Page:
By Antony Mutunga
“A simple way to take measure of a country is to look at how many people want in” – Tony Blair, former Prime Minister of the United Kingdom
Agriculture may be the backbone of the country, but without tourism, the Kenyan economy would probably not be where it is right now. Because it has a lot of beautiful sights to offer, Kenya has become a hotspot that is visited by a large number of tourists, making the tourism sector the second largest source of foreign revenue after agriculture. The Kenyan Coast has regularly been voted one of the best tourist attractions in Africa and among one of the best to visit in the world.
However, recently the number of tourists has begun to reduce. Worryingly, this is not just for overseas tourists but for domestic tourists as well. Kenyans have cut down on leisure travel, and two factors are behind this: increased costs and insecurity.
During the Tourism Summit held in State House, Mombasa, last month, the stakeholders stated that increased costs, occasioned by taxes and inflation, had caused a decrease in the number of people travelling.
The stakeholders complained that the prices of accommodation and travel were not favourable as they had been increased almost twofold. They felt that instead of lowering the prices when it is favourable for people to travel, facilities tend to hike their prices, which causes people to put off travelling. The price hikes are so worrying that some attendees said they would prefer to pay more and go overseas rather than pay what they are being charged to travel within the country.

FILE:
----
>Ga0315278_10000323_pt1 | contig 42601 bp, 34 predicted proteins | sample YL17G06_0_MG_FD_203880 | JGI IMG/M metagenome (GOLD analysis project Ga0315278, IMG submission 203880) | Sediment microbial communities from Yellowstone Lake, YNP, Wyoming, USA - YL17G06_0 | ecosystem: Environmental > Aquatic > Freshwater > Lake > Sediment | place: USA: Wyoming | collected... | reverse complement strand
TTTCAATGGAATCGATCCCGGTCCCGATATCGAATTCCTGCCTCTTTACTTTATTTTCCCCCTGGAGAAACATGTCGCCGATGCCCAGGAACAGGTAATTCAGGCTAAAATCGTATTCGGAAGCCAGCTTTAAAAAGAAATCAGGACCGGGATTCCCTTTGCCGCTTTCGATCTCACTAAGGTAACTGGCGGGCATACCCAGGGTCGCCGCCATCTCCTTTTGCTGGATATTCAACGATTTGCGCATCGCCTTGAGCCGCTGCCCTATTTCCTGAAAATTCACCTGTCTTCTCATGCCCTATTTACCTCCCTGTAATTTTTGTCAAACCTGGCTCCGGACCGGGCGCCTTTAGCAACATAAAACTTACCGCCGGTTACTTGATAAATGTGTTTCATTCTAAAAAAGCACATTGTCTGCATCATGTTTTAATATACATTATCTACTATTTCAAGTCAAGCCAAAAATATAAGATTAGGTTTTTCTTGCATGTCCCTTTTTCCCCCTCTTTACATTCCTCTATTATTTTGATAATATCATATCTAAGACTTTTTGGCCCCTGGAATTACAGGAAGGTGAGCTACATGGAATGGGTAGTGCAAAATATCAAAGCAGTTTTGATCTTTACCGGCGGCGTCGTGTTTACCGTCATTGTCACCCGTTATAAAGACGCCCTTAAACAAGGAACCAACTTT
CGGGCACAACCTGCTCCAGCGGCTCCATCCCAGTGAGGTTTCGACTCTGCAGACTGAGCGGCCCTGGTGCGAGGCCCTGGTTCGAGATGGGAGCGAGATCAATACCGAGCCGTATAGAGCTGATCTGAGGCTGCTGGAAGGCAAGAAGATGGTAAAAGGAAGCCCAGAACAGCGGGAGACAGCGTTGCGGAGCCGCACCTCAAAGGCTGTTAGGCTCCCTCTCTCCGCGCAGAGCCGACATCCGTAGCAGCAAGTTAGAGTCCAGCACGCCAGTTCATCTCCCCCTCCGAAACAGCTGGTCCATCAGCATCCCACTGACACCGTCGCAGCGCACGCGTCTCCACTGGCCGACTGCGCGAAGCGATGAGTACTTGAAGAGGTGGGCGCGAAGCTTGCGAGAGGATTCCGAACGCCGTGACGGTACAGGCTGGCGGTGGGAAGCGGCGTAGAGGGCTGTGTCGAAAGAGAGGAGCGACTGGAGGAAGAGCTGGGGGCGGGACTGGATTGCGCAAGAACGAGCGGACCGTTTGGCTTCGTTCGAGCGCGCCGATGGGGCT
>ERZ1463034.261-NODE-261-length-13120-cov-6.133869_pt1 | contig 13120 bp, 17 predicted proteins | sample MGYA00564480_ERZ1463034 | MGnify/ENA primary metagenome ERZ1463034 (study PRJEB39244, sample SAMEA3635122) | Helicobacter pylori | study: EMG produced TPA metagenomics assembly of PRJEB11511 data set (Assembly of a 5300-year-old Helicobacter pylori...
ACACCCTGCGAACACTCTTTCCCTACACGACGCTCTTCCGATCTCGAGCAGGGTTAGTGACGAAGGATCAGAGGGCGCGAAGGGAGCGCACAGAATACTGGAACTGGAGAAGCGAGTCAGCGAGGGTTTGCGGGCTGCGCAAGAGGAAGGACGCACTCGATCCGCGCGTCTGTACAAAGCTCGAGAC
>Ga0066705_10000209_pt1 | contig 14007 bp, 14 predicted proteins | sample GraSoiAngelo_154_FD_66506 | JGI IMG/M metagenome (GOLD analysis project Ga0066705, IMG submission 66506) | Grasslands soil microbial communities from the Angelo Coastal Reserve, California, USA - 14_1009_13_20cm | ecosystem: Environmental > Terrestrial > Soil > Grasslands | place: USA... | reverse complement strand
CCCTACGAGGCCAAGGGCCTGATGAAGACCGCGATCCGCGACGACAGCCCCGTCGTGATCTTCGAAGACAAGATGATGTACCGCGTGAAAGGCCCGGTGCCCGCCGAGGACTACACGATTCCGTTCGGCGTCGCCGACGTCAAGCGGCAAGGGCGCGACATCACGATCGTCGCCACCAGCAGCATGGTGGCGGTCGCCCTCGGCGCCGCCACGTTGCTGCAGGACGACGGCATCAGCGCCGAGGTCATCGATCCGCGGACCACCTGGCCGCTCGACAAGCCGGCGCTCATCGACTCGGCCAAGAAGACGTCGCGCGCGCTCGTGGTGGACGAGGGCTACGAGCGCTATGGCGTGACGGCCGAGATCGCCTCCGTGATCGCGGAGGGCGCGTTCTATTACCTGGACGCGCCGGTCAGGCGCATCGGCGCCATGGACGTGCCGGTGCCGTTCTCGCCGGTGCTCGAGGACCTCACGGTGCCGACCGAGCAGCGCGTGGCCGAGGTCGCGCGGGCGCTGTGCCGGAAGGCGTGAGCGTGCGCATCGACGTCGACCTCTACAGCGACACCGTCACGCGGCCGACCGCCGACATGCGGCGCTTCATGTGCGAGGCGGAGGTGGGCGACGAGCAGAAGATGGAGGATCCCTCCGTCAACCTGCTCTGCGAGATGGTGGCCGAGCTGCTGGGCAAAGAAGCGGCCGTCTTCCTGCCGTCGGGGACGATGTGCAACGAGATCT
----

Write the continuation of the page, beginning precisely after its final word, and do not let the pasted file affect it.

Insecurity was the other reason cited; the country has been victim to acts of terrorism, causing tourists to consider the country “unsafe”. This has been the trend for the past four years at least. Besides, tourists have also complained of being harassed on the beaches by operators who force their products on them, causing them to have a bad experience and hence causing them to change destinations.
Apart from making (sometimes fickle) effort to deal with the question of cost and addressing insecurity, more needs to be done to promote our country to the global market. As things stand, enough is not being done to market what our nation has to offer to tourists. It is unimaginable that we can just sit back and watch as other markets gobble up our share of tourists.
Speaking at the summit, Tourism Cabinet Secretary Najib Balala, called on stakeholders to make domestic tourism affordable by reducing prices. “We need to be dynamic in pricing; eighty per cent occupancy at a lower rate is more profitable than forty per cent at high rates,” he suggested. This was especially directed towards hospitality industry, whose players usually hike their rates during peak season.
National carrier Kenya Airways (KQ) was also not spared as stakeholders complained that it had really hiked its prices. The Kenya Coast Tourists Association chairperson, Mohamed Hersi echoed the Cabinet Secretary’s sentiments, pointing out that KQ urgently needed to reduce its prices to attract more domestic travellers.
A tale is told of the chair of a constitutional body travelling to a central African country – state officers are required by government to use the national carrier – who got the shock of his life when, during check in, learnt from another traveller that Ethiopian Airlines charges half what KQ charges for a return ticket for the same distance!